Combat sports: How to lose weight without damaging your health

Jordan Coe

A Scottish Muay Thai boxer has died in Thailand, with fears he was trying to lose weight before a fight.

Jordan Coe, 20, is reported to have been found dead in a heavy tracksuit, hours before he was scheduled to fight on Sunday.

Training in heavy clothing to lose weight through sweat can be extremely dangerous.

Newsbeat has been speaking to people within combat sports to find out the scale of the problem.

Is this type of thing common?

Jordan Coe in a fight with another Muay Thai boxer
Image caption Jordan Coe moved to Thailand three years ago

"I've been in this sport for 30 years and it's the first time something like that has happened," says Richard Smith, founder and head trainer of Muay Thai boxing gym Bad Company.

But while deaths like this may be rare, the practice of combat sportspeople dehydrating themselves is still common, according to people within the sport.

"Over the 24 hours or so before a weigh-in, it is common for [fighters] to dehydrate slightly to cut their weight a bit," he explains.

"But anything more than a couple of percent of your body weight is dangerous and ill-advised."

Antoine Pinto of France and Charlie Guest of England fighting during a Muay Thai event in Thailand
Image caption Fluid restriction is on the rise, according to Freddy Brown

By losing water, a fighter can qualify in a lower weight category while putting on as much muscle as possible.

Richard adds: "In the last 5-10 years, trainers have become a lot more educated on how to lose weight and how to do it safely."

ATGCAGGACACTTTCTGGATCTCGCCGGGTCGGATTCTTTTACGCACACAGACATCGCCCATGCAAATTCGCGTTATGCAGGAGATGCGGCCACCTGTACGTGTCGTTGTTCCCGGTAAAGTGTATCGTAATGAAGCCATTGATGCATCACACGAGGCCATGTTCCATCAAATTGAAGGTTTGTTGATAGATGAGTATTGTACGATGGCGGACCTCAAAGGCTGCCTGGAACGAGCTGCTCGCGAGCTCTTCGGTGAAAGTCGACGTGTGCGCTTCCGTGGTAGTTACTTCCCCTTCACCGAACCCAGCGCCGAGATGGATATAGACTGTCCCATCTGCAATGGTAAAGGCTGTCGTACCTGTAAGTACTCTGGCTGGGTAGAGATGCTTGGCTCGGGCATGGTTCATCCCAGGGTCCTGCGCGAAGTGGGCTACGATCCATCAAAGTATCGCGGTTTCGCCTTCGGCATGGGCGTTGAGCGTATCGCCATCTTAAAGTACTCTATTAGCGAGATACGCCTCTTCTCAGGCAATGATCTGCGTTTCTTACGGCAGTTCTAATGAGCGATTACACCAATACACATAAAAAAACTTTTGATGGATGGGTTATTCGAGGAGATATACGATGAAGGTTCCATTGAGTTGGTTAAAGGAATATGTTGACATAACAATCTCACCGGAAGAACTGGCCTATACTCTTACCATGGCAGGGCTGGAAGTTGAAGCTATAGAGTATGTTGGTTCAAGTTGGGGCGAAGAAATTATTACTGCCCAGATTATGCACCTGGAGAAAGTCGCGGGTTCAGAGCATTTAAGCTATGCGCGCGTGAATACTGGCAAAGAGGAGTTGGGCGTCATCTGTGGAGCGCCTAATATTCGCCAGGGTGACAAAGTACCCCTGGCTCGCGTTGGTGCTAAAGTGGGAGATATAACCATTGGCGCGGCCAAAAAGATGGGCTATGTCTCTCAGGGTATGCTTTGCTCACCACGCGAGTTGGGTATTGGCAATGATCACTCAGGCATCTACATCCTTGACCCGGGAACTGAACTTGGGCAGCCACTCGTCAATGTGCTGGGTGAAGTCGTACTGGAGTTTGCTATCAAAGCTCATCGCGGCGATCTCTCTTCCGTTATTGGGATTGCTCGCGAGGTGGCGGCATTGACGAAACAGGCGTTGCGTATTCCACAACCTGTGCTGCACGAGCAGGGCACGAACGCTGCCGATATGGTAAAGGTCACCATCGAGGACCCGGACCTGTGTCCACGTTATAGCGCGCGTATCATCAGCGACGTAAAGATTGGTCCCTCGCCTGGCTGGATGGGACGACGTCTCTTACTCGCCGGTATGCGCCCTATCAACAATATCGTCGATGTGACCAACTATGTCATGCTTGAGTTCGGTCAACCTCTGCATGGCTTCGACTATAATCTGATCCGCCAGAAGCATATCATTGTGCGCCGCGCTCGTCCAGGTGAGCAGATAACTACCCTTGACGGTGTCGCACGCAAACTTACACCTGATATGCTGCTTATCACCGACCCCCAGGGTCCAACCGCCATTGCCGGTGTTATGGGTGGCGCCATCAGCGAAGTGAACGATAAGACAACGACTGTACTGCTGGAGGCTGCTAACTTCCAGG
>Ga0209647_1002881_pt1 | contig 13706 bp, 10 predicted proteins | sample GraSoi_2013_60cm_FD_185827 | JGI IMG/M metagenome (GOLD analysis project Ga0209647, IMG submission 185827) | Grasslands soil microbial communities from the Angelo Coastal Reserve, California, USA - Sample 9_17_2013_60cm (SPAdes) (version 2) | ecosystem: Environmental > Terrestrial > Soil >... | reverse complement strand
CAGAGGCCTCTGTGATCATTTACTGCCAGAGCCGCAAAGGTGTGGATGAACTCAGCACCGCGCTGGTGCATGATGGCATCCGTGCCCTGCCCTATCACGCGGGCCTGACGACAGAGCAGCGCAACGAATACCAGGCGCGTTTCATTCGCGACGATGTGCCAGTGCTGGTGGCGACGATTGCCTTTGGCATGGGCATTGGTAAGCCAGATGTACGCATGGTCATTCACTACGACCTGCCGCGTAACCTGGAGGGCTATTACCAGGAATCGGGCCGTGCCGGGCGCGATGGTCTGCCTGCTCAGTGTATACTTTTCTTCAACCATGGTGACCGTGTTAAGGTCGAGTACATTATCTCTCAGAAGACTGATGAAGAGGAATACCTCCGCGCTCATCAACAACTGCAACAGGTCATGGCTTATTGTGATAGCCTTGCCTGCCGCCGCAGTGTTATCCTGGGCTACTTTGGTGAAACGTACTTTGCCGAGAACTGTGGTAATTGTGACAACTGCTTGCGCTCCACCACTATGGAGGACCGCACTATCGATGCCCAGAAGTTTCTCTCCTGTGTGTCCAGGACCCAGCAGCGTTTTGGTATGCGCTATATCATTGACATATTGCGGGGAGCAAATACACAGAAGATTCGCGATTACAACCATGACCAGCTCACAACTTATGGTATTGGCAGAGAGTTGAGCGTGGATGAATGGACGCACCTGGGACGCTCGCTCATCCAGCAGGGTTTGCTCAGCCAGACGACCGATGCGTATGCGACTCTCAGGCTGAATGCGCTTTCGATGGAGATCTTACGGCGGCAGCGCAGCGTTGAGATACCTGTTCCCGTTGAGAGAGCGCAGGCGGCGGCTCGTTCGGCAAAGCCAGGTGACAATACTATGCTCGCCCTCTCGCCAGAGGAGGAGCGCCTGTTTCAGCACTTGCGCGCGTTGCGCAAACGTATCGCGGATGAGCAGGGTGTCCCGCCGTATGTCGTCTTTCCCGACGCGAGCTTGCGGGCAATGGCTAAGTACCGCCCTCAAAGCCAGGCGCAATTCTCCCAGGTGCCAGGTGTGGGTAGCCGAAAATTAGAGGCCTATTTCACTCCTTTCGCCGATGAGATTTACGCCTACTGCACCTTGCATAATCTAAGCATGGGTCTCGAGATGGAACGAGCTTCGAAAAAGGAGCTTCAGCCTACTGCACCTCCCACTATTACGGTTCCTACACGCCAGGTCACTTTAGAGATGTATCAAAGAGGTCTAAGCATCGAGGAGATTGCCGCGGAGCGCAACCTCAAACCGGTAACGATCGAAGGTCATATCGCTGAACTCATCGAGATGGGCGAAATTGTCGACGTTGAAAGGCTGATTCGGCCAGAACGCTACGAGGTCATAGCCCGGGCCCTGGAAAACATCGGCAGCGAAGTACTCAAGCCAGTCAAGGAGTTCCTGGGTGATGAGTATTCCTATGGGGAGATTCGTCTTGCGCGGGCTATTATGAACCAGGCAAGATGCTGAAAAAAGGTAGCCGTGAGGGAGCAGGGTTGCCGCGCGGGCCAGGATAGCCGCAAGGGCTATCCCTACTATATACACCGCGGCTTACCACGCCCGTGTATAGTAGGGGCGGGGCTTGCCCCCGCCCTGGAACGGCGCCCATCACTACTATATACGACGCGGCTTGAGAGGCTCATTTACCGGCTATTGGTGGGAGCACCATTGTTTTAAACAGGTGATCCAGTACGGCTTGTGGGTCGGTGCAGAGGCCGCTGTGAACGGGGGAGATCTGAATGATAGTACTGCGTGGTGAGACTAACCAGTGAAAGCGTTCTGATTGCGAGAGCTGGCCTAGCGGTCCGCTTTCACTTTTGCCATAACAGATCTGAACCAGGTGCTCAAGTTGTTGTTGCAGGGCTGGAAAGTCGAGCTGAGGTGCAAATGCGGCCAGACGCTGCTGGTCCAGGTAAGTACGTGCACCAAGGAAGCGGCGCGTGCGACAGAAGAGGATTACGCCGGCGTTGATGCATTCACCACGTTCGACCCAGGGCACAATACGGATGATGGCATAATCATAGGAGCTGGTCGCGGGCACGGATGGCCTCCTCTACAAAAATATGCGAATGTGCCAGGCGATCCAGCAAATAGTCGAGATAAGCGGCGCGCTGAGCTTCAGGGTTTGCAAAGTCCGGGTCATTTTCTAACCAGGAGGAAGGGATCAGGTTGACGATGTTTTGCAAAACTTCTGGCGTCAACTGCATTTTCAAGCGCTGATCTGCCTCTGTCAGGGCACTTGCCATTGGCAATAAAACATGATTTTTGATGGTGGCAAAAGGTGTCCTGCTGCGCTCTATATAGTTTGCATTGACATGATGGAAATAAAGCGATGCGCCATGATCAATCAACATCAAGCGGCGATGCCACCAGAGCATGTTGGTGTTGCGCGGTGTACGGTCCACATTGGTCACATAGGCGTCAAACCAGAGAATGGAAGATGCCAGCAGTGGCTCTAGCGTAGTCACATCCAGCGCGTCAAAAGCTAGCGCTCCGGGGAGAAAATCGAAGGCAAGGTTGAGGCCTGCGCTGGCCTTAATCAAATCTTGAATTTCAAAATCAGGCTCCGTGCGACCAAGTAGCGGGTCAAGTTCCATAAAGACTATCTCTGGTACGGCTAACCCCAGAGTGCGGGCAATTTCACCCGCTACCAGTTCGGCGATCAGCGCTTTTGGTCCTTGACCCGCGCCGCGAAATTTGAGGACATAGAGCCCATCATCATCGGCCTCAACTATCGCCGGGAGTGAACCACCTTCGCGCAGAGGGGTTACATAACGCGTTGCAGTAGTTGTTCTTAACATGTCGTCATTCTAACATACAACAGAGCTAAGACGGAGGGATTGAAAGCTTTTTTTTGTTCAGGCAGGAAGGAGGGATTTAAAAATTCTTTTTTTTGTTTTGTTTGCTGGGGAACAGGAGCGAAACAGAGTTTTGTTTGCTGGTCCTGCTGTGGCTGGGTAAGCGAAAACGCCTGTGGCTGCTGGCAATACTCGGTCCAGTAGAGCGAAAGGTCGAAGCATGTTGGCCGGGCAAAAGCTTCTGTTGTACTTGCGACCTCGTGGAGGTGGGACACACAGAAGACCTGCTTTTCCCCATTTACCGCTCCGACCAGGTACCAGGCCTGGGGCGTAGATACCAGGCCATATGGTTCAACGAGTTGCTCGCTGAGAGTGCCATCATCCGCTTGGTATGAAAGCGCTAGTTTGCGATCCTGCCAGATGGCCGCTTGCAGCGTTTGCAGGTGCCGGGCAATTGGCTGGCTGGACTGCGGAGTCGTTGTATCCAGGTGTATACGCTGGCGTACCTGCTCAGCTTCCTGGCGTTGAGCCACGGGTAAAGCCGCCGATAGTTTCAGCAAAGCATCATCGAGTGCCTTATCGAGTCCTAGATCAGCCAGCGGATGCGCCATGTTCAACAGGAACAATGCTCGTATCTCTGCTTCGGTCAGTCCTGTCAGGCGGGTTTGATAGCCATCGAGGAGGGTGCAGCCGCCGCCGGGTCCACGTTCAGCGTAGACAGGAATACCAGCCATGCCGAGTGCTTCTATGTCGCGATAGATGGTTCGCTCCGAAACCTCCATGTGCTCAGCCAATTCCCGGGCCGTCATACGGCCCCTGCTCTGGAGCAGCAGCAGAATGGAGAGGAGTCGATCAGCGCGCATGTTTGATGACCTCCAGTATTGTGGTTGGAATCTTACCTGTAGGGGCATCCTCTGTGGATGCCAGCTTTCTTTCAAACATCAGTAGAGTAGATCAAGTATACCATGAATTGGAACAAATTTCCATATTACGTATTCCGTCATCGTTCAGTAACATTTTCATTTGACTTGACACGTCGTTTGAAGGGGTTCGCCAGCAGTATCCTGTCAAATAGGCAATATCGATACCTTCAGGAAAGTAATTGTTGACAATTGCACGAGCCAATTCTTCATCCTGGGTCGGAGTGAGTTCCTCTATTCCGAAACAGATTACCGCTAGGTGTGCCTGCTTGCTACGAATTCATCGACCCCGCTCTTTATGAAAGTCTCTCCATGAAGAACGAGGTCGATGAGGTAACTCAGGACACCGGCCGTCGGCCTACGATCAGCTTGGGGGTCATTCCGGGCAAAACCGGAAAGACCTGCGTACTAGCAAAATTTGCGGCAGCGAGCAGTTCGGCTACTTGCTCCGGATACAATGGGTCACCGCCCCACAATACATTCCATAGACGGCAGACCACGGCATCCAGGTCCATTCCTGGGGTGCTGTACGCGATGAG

However, many "old school" coaches still recommend reducing the amount of water you drink and training in heavy clothing, according to Freddy Brown, ex-boxer and author of Nutrition for Combat Sports.

"In some ways, the increasing popularity of combat sports has actually spread bad practices, with the fluid restriction practices used by high-school wrestlers now becoming more common in MMA [mixed martial arts], boxing and Muay Thai," he says.

What are the dangers of dehydration?

Michael Badato punches Jason Scerri during the Cage Muay Thai 8 bout
Image caption Blows to the head can be even more dangerous to a dehydrated boxer

"Dehydration is dangerous on a number of levels for a combat athlete," says Freddy, who is also a nutritionist with the English Institute of Sport.

"Becoming dehydrated impairs the body's ability to regulate temperature," he says, which can lead to heatstroke.

It is being claimed that this was a key factor in Jordan Coe's death.

"Being dehydrated makes being hit more likely, as reaction time and cognitive function are impaired," says Brown.

"If you lose fluid from around the body then you lose it from around the brain," adds Richard Smith, "so if you get punched in the head you're increasing the risk of brain damage."

How can you lose weight healthily?

Ricky Hatton
Image caption Ricky Hatton was known for gaining and losing large amounts of weight in between fights - but this kind of practice is dangerous

"Ballooning up and then getting lean for the fight is not a healthy lifestyle," says Smith.

"I tell anyone who comes into my gym that bingeing is not a way to lead a healthy life."

Freddy Brown says that fighters should "monitor their portion sizes and reduce energy from fat and carbohydrate to a level that permits weight loss of 0.5 kilos a week".

He adds that your diet should be specific to your training regime and that "protein requirements also increase throughout weight loss".

His main advice for combat sportspeople preparing for a fight is to "start early, go slowly, weigh daily and don't follow any restrictive diets".

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